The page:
U.S. Supreme Court Declines to Overturn Rulings Allowing Wrongful Death Lawsuits Against Nursing Homes
Jun 14, 2013
Chicago, IL (Law Firm Newswire) June 13, 2013 – The U.S. Supreme Court declined to overturn two rulings allowing wrongful death lawsuits against nursing homes, including an Illinois case.
The Illinois case involves Joyce Gott, who died while under the care of Odin Healthcare Center, a residential nursing home in Odin, Illinois. Gott’s daughter, Sue Carter, filed a wrongful death lawsuit against the nursing home. The nursing home argued that because Carter had signed an arbitration agreement on her mother’s behalf, she should not be allowed to bring a wrongful death suit in court. The Illinois Supreme Court allowed the wrongful death lawsuit to proceed, and the U.S. Supreme Court has now declined to hear the case.
Both the plaintiff and her mother had signed an agreement with the nursing home stating that “all disputes against each other” where the amount in controversy is $200,000 or greater would be submitted to binding arbitration, including any disputes involving alleged personal injury or improper or inadequate care. When Carter filed a wrongful death and survival act lawsuit, Odin Healthcare moved to compel arbitration of both claims.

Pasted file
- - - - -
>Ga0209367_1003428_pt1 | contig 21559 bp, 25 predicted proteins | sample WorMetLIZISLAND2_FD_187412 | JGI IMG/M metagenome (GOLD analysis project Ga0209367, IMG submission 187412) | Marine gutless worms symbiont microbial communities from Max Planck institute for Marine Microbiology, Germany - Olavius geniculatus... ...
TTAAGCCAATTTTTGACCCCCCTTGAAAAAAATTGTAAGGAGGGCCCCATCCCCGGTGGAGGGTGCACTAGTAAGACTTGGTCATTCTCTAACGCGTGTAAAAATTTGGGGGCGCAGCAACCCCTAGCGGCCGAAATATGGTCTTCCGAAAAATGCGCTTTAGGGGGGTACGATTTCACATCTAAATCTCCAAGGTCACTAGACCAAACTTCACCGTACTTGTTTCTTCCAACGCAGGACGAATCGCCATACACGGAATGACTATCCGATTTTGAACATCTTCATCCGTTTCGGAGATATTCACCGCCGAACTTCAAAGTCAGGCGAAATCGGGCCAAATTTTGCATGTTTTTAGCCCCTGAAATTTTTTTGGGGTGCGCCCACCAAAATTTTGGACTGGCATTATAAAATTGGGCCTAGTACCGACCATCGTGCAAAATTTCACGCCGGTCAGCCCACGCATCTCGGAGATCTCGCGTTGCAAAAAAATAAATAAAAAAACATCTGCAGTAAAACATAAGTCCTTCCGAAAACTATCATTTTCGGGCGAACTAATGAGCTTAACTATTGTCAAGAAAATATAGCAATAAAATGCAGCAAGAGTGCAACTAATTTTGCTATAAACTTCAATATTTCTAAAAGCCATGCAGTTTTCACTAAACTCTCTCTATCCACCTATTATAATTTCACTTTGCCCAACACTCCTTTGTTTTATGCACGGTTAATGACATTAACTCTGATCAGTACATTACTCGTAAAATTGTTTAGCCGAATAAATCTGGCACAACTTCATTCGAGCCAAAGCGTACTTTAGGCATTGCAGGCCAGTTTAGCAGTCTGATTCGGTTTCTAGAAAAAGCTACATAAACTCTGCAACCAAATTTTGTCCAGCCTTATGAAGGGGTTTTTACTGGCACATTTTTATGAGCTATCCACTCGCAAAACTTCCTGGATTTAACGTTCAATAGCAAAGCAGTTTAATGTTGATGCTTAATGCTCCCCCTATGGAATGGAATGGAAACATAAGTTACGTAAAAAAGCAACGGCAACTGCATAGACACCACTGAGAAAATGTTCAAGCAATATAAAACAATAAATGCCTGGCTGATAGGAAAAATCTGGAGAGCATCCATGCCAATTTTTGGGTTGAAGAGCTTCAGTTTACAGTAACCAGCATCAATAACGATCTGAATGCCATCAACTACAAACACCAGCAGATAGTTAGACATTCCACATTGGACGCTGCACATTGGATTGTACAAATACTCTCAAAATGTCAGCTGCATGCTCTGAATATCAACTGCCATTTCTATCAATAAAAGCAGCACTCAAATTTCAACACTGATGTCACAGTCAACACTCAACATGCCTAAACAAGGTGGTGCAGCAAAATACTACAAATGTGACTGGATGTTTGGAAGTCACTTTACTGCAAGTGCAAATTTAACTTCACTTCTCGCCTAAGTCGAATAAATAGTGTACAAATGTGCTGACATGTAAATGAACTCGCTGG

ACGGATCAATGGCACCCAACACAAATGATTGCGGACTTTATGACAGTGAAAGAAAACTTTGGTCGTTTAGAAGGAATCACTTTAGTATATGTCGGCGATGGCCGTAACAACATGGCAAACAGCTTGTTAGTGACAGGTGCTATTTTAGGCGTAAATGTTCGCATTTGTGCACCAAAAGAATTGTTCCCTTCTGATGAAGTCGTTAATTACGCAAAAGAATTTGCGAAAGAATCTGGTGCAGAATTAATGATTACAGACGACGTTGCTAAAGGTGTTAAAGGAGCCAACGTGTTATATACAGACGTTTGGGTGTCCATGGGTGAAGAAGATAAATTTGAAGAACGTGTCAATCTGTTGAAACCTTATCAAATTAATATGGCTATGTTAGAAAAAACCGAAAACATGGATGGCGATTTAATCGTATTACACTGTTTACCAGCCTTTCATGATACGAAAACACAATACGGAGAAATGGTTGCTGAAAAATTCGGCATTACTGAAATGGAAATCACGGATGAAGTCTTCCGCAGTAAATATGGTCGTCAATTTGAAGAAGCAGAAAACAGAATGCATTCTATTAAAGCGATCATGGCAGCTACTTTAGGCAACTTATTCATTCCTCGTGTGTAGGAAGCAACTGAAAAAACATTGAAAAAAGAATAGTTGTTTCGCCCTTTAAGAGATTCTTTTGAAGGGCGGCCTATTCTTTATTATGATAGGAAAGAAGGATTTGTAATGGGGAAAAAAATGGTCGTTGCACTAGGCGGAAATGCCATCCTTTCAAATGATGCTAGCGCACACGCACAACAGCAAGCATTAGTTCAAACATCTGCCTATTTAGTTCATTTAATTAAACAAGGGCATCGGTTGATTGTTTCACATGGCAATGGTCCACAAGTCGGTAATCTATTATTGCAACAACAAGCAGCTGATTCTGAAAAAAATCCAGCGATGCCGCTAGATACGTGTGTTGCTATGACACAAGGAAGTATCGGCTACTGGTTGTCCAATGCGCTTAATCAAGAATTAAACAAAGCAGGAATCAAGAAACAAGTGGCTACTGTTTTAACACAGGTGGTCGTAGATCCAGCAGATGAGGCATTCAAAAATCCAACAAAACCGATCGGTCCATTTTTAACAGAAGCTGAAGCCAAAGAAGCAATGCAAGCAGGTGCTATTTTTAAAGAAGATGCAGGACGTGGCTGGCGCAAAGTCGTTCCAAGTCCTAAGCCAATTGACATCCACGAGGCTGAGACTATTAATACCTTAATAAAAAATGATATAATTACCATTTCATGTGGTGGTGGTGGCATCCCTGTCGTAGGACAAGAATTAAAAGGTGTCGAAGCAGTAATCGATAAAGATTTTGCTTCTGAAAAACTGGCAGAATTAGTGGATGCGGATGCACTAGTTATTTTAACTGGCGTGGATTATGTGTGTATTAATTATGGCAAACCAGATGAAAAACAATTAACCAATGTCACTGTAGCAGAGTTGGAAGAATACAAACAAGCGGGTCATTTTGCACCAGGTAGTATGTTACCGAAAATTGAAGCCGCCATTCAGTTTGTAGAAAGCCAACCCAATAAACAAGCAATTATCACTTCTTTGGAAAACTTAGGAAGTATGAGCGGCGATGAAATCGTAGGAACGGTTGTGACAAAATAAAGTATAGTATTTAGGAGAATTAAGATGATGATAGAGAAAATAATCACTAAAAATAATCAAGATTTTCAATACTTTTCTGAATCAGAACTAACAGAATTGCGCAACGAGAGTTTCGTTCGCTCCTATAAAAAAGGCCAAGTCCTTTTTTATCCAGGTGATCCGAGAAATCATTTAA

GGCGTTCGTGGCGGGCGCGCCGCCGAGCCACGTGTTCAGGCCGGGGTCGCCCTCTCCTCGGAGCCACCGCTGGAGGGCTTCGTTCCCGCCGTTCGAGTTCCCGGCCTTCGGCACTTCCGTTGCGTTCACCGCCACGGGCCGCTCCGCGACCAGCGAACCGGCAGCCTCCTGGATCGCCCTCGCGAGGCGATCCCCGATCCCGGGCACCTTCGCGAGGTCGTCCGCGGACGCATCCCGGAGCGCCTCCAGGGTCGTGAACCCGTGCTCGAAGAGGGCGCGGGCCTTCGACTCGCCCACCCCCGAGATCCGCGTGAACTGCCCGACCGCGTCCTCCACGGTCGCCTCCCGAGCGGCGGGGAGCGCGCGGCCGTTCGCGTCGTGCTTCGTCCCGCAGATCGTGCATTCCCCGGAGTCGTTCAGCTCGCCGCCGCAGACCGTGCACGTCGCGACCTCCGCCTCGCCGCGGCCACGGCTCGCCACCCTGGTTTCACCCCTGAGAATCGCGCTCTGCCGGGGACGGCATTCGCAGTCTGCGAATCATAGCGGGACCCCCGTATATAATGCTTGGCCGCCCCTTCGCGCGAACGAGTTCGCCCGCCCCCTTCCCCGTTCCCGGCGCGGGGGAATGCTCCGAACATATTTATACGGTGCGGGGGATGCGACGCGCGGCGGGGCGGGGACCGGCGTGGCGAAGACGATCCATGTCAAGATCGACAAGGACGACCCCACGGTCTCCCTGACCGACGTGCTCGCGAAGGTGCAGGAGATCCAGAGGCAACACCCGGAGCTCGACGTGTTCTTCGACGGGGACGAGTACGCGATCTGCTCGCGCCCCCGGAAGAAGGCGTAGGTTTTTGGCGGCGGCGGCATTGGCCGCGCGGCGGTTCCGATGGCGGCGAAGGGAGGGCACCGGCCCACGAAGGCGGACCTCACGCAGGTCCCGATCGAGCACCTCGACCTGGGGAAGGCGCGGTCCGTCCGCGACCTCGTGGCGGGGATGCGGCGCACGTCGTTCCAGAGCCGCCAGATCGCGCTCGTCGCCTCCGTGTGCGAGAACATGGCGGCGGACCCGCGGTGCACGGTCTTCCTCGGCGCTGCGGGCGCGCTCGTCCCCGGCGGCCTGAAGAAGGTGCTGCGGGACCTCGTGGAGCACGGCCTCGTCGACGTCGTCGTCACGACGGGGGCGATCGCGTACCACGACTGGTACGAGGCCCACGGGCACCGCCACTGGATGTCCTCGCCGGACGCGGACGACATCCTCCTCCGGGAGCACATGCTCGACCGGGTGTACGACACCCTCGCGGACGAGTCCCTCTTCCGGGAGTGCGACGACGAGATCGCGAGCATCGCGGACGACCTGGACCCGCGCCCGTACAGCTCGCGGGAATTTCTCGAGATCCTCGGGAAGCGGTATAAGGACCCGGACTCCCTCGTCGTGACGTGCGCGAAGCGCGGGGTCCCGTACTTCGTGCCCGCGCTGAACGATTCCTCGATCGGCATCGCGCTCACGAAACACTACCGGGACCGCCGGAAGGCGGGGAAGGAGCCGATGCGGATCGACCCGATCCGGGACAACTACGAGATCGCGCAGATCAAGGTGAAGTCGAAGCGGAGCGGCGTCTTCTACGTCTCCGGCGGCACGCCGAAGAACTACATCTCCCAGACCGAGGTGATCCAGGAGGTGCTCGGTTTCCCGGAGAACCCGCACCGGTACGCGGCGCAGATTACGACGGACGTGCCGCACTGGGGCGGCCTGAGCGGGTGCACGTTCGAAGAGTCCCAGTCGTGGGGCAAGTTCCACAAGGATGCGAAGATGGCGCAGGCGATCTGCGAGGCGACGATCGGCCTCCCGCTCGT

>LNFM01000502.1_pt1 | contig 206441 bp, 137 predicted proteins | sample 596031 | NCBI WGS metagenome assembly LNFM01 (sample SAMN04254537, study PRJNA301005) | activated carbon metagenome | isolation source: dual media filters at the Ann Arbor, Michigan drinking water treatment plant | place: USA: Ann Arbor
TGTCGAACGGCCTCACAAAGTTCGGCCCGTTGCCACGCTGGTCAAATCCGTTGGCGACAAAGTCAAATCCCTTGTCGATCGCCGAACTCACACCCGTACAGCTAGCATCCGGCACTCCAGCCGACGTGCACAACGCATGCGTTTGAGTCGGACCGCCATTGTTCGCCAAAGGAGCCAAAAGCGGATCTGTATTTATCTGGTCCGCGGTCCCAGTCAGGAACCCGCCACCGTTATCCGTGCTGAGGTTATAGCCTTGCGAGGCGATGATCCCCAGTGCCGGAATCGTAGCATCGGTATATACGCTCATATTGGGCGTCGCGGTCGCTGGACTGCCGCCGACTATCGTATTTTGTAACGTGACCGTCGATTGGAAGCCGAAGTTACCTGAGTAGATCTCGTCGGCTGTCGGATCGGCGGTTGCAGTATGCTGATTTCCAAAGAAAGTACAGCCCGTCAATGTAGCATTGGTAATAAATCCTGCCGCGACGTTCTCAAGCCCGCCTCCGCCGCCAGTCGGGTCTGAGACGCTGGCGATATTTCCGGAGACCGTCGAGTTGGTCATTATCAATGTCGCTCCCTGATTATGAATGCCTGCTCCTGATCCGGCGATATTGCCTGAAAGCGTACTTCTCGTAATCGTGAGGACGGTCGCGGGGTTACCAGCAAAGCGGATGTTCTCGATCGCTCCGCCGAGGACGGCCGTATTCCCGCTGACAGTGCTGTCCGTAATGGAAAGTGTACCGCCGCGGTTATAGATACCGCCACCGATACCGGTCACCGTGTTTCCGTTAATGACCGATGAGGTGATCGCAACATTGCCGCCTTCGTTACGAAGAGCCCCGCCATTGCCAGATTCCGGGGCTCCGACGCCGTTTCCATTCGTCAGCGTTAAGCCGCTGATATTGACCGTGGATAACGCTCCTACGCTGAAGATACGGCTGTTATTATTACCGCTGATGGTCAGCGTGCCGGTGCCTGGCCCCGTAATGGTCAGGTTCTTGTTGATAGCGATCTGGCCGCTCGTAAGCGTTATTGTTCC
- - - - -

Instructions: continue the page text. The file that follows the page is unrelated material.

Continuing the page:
The Illinois Supreme Court rejected Carter’s argument that there was no mutuality of obligation in the arbitration agreement. It thus held arbitration must be compelled for claims for negligence or statutory violations that occurred while Gott was living. However, the court ruled that the wrongful death claim was not arbitrable. Because Carter signed the arbitration agreement only as her mother’s legal representative, and not in her capacity as special representative on behalf of Gott’s next of kin, the court held that she was not a party to the arbitration agreement.
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